Subtitle: “Dorothy, there are no ordinary autistics, each and every one are very special in their own way.” – replied the Wizard of Oz
If you’re autistic like me, most of us look for others like ourselves to connect to and relate to, hoping to find that mystical “normalcy” of life as humans.
Each day we’re bombarded with new scientific discoveries, most of the time related to some specific new gene combo that tries to explain why we exist, just like religion does.
My theme for this post really has nothing to do with the latest revelations in science nor the latest news byte by a celebrity mom of an autistic young adult like Toni Braxton who made quite an impact a few weeks ago about her son miraculously being cured of autism and becoming a “social butterfly.”
I actually intended to write a post about her 15 minutes of sensational news because one of the articles by a reputable news source mentioned that she had Lupus, an autoimmune disease that is known to spawn autistic children.
Toni Braxton’s contention was that her teenage son is now cured of autism. He might have overcome some of the more severe aspects of autism, but an autistic is always an autistic and we simply learn how to adjust in order to either fit in or “overcome” some of the more severe aspects such as a language disorder like Developmental Verbal Dyspraxia which I did at the age of 13.
When I read that she had Lupus, an autoimmune disease, I was ready to pounce on that one to continue my posts about the relationship of autoimmune diseases as the “smoking gun” of causes to add to the flurry of ’causes du jour’ of autism.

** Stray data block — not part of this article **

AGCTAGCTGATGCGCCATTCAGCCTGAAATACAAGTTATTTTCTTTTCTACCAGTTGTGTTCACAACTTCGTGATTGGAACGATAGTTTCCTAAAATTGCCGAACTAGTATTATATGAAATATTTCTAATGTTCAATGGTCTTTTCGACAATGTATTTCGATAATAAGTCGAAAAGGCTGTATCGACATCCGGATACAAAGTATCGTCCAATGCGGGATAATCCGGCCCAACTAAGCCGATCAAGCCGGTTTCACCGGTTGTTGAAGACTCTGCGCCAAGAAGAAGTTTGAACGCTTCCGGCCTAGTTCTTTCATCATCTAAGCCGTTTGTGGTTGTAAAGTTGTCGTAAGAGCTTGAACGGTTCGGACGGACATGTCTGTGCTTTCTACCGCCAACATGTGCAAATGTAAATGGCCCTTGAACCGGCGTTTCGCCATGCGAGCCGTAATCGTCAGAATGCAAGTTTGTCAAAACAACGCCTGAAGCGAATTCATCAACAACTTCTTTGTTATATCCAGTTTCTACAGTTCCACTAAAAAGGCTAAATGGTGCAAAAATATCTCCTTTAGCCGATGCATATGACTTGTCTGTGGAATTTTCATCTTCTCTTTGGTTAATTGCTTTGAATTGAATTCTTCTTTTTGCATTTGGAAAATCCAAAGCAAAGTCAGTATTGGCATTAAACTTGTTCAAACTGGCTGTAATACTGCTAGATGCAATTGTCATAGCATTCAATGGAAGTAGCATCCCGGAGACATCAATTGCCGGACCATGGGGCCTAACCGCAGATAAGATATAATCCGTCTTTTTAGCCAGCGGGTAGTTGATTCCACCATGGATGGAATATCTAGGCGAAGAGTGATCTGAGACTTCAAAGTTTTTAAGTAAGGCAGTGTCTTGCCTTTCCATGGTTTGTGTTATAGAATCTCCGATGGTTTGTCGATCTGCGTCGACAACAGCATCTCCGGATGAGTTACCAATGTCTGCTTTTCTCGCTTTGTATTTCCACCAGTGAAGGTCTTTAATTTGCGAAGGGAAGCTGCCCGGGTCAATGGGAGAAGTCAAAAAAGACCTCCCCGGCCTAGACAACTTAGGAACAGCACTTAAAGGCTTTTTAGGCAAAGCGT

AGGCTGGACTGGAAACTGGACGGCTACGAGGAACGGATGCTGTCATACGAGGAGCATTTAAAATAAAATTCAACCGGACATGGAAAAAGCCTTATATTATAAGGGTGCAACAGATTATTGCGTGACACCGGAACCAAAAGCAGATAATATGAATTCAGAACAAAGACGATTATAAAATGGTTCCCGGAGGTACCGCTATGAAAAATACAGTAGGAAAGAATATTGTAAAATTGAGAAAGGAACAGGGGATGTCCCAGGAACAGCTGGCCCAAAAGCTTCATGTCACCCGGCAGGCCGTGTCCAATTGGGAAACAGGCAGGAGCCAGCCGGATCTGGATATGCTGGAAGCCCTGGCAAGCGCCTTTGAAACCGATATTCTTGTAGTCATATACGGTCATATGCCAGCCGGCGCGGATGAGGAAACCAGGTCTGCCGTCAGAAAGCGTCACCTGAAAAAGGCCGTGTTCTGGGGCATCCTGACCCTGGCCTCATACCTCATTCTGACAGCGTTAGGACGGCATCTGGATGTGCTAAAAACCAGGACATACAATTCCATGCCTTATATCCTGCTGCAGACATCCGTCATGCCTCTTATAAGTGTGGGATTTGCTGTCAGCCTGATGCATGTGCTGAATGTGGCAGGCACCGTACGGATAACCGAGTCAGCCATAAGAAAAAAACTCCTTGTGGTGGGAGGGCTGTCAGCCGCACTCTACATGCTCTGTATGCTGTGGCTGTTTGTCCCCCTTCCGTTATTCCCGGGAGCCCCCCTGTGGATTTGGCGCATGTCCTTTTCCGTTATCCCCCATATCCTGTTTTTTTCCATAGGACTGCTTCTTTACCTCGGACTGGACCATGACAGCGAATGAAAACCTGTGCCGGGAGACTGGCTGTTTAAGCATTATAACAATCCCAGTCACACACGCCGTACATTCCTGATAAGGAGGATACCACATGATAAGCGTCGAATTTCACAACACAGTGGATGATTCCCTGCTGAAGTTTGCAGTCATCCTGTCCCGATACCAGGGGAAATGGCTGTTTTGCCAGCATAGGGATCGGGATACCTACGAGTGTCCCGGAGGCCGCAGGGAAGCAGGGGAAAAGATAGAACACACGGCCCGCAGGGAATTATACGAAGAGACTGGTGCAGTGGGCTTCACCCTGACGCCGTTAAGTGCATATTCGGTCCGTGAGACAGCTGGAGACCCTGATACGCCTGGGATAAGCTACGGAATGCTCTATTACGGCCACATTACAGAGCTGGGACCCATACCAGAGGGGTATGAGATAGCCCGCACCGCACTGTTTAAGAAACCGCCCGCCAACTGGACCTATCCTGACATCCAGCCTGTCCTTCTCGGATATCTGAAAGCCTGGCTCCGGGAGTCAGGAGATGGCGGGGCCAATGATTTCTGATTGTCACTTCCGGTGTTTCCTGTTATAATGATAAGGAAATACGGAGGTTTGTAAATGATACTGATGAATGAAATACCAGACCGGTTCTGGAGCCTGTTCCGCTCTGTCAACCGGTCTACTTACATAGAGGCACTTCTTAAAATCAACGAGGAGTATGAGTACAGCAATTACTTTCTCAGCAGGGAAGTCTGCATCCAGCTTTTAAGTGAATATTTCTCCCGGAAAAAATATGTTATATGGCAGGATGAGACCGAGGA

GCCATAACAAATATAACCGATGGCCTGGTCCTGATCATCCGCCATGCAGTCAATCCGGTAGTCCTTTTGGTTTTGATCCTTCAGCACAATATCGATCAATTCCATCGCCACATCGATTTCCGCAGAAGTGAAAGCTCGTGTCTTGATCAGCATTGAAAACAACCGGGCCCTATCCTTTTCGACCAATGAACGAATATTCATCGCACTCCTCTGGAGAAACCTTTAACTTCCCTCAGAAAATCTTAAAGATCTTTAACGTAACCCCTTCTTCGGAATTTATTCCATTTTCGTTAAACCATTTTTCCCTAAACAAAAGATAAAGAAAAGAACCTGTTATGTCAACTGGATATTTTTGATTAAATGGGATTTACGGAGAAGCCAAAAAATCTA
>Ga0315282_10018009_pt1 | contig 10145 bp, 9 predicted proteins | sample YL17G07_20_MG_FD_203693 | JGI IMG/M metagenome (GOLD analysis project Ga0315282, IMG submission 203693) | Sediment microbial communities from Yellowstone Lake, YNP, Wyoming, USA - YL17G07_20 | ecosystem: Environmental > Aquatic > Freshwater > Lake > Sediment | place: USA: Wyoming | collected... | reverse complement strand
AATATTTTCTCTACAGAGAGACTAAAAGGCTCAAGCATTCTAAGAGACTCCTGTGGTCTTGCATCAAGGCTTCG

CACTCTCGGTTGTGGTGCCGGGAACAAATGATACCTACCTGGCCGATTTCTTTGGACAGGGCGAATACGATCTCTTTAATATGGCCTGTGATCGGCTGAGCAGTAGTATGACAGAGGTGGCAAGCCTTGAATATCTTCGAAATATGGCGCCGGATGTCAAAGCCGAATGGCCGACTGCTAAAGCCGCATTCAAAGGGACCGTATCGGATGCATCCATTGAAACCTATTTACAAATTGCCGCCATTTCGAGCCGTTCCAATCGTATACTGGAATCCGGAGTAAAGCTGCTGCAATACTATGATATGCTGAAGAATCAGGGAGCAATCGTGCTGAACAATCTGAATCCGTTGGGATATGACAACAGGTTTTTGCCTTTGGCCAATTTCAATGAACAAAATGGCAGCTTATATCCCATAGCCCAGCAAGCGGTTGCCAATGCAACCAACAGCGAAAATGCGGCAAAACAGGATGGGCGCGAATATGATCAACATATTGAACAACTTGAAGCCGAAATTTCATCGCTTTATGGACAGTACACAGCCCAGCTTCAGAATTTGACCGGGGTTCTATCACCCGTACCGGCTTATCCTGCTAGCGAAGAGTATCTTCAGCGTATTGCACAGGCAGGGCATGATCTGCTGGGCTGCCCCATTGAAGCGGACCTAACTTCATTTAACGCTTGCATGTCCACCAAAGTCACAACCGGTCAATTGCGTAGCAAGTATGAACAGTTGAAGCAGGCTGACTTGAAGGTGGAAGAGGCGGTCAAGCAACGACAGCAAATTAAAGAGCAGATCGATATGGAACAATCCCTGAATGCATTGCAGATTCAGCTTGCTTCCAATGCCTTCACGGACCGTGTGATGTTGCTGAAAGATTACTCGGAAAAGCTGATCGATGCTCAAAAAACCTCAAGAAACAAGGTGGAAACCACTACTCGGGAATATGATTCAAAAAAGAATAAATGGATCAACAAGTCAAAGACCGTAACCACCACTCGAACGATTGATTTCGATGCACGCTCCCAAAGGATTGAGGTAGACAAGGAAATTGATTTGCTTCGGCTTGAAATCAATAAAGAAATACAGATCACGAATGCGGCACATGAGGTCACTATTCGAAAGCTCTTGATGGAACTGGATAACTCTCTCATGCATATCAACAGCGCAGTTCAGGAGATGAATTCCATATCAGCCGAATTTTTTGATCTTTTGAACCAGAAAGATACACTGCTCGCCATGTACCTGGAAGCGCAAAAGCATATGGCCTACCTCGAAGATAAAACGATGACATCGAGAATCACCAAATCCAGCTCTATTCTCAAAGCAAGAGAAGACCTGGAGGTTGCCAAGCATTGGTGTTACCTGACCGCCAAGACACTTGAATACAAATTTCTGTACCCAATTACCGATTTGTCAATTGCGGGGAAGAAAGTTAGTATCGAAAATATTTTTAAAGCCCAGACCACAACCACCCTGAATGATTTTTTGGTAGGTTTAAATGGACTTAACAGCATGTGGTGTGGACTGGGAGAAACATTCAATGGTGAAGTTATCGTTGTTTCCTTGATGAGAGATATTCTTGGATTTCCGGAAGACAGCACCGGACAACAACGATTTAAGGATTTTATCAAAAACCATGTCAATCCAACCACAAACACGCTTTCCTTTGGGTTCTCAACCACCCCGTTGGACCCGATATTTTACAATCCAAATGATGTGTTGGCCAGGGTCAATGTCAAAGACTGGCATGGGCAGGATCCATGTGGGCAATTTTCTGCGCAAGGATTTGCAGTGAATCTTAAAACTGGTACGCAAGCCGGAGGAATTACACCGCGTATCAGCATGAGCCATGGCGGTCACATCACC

But tonight that’s not important. What is important to me as an autistic is the magic of ‘music’ as an antidote to a crazy world where I usually feel like ‘an alien from an oval planet’.
As a somewhat ancient autistic, I’ve spent the last sixty plus years trying to navigate a foreign world.
And the one constant in my life that has helped me traverse this foreign maze is the magic of music, both the melodies and often the lyrics as well.
Many of us use other tools to cope with life such as connecting with others on Facebook to either share our stories or ask questions from others on how they handle being an alien, and I’m often one of them. And at other times we look for the stories of other autistics in order to identify and formulate a justification for our existence.
In essence, we’re looking for a reason to love ourselves as we are, a human being with what is referred to as neurodiverse brain that appears different to “normal” earthlings.
I have finally past that stage and I’ve accepted myself as anything but “ordinary”. I have learned to love myself as I am, and to be grateful to nature, genetics, my parents, and to God, if he or she exists, that I was created this way, and I do as much as possible to take advantage of my autistic gifts which are bountiful.
If you happen to read this post and you are autistic like me, I pray that you will reach that stage in life where you no longer question why you exist nor wish that your were “normal”, and relish in the thought that you were born different, anything but ordinary, and make the most of your autistic talents which often become more apparent as you grow older.